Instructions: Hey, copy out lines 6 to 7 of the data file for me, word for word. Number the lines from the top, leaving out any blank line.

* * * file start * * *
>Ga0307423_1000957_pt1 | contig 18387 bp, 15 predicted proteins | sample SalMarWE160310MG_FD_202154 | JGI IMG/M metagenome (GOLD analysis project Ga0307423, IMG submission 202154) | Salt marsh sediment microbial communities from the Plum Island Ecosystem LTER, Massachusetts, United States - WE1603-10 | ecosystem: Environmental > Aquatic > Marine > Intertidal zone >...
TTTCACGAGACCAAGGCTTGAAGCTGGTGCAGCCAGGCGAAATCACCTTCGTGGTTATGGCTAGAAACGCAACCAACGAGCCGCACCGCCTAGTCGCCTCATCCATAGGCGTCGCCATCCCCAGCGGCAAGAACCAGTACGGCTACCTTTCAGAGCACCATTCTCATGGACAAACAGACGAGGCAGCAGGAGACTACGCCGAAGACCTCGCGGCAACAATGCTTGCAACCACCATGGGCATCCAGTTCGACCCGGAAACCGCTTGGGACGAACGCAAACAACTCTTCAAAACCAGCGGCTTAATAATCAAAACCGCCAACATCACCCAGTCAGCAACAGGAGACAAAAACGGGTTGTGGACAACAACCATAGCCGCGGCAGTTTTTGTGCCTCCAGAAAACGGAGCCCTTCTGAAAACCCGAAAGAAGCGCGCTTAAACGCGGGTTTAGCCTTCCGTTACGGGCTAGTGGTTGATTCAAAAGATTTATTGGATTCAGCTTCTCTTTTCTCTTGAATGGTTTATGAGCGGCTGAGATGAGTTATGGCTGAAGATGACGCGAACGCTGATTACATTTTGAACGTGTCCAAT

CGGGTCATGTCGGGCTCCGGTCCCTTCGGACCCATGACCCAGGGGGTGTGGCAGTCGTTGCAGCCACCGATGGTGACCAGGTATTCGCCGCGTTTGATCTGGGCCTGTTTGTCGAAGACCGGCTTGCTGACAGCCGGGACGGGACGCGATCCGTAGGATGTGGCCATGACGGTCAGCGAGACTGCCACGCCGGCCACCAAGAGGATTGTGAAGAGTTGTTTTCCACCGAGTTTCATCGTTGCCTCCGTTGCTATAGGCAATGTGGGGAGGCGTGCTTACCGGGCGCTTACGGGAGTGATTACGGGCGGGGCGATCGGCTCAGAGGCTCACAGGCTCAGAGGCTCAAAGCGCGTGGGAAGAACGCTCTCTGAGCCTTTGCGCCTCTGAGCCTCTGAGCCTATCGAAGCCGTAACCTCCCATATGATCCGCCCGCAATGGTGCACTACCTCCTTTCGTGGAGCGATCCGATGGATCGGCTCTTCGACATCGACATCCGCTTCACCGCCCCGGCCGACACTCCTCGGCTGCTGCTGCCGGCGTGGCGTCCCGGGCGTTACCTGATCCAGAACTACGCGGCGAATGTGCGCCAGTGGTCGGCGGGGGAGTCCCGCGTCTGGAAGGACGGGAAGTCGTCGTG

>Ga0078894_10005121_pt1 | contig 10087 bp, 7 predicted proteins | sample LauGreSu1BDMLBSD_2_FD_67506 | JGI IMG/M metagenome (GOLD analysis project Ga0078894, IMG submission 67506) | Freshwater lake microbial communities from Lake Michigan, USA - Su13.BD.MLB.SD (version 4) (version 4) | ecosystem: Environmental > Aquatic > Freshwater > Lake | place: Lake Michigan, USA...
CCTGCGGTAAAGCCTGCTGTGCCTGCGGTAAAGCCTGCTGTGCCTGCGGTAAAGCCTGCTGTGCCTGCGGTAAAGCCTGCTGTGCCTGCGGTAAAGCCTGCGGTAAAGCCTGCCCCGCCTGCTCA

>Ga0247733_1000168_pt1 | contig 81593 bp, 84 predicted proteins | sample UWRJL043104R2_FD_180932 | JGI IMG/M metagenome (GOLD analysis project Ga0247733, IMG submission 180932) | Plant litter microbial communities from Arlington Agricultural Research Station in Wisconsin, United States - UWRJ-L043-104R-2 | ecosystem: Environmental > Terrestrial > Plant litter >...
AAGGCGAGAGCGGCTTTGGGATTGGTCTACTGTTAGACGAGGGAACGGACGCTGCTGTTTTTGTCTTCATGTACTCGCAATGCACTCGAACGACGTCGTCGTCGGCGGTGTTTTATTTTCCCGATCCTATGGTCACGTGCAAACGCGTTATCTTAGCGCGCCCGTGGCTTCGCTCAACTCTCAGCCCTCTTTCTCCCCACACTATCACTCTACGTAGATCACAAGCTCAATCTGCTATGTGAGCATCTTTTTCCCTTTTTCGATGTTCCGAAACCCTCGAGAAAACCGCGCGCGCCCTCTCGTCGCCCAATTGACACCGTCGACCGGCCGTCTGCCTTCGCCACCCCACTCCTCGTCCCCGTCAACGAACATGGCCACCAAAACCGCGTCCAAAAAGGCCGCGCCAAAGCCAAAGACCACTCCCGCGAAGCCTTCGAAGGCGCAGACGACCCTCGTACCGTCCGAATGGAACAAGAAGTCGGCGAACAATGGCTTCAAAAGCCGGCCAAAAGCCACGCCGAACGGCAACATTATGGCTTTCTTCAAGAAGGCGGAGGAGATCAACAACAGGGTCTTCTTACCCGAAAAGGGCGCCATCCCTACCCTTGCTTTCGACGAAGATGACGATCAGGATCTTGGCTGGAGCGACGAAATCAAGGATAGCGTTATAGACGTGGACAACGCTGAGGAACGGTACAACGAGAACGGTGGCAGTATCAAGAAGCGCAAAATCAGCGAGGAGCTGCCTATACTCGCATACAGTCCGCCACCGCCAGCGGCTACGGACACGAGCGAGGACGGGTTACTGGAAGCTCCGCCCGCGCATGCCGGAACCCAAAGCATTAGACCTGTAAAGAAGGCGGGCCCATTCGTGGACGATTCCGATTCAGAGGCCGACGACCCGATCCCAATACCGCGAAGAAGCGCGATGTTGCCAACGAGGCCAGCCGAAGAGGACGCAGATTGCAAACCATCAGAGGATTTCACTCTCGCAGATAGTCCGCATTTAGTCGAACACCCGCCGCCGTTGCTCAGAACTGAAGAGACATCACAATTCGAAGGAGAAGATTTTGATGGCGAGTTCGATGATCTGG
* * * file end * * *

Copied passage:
>Ga0247733_1000168_pt1 | contig 81593 bp, 84 predicted proteins | sample UWRJL043104R2_FD_180932 | JGI IMG/M metagenome (GOLD analysis project Ga0247733, IMG submission 180932) | Plant litter microbial communities from Arlington Agricultural Research Station in Wisconsin, United States - UWRJ-L043-104R-2 | ecosystem: Environmental > Terrestrial > Plant litter >...
AAGGCGAGAGCGGCTTTGGGATTGGTCTACTGTTAGACGAGGGAACGGACGCTGCTGTTTTTGTCTTCATGTACTCGCAATGCACTCGAACGACGTCGTCGTCGGCGGTGTTTTATTTTCCCGATCCTATGGTCACGTGCAAACGCGTTATCTTAGCGCGCCCGTGGCTTCGCTCAACTCTCAGCCCTCTTTCTCCCCACACTATCACTCTACGTAGATCACAAGCTCAATCTGCTATGTGAGCATCTTTTTCCCTTTTTCGATGTTCCGAAACCCTCGAGAAAACCGCGCGCGCCCTCTCGTCGCCCAATTGACACCGTCGACCGGCCGTCTGCCTTCGCCACCCCACTCCTCGTCCCCGTCAACGAACATGGCCACCAAAACCGCGTCCAAAAAGGCCGCGCCAAAGCCAAAGACCACTCCCGCGAAGCCTTCGAAGGCGCAGACGACCCTCGTACCGTCCGAATGGAACAAGAAGTCGGCGAACAATGGCTTCAAAAGCCGGCCAAAAGCCACGCCGAACGGCAACATTATGGCTTTCTTCAAGAAGGCGGAGGAGATCAACAACAGGGTCTTCTTACCCGAAAAGGGCGCCATCCCTACCCTTGCTTTCGACGAAGATGACGATCAGGATCTTGGCTGGAGCGACGAAATCAAGGATAGCGTTATAGACGTGGACAACGCTGAGGAACGGTACAACGAGAACGGTGGCAGTATCAAGAAGCGCAAAATCAGCGAGGAGCTGCCTATACTCGCATACAGTCCGCCACCGCCAGCGGCTACGGACACGAGCGAGGACGGGTTACTGGAAGCTCCGCCCGCGCATGCCGGAACCCAAAGCATTAGACCTGTAAAGAAGGCGGGCCCATTCGTGGACGATTCCGATTCAGAGGCCGACGACCCGATCCCAATACCGCGAAGAAGCGCGATGTTGCCAACGAGGCCAGCCGAAGAGGACGCAGATTGCAAACCATCAGAGGATTTCACTCTCGCAGATAGTCCGCATTTAGTCGAACACCCGCCGCCGTTGCTCAGAACTGAAGAGACATCACAATTCGAAGGAGAAGATTTTGATGGCGAGTTCGATGATCTGG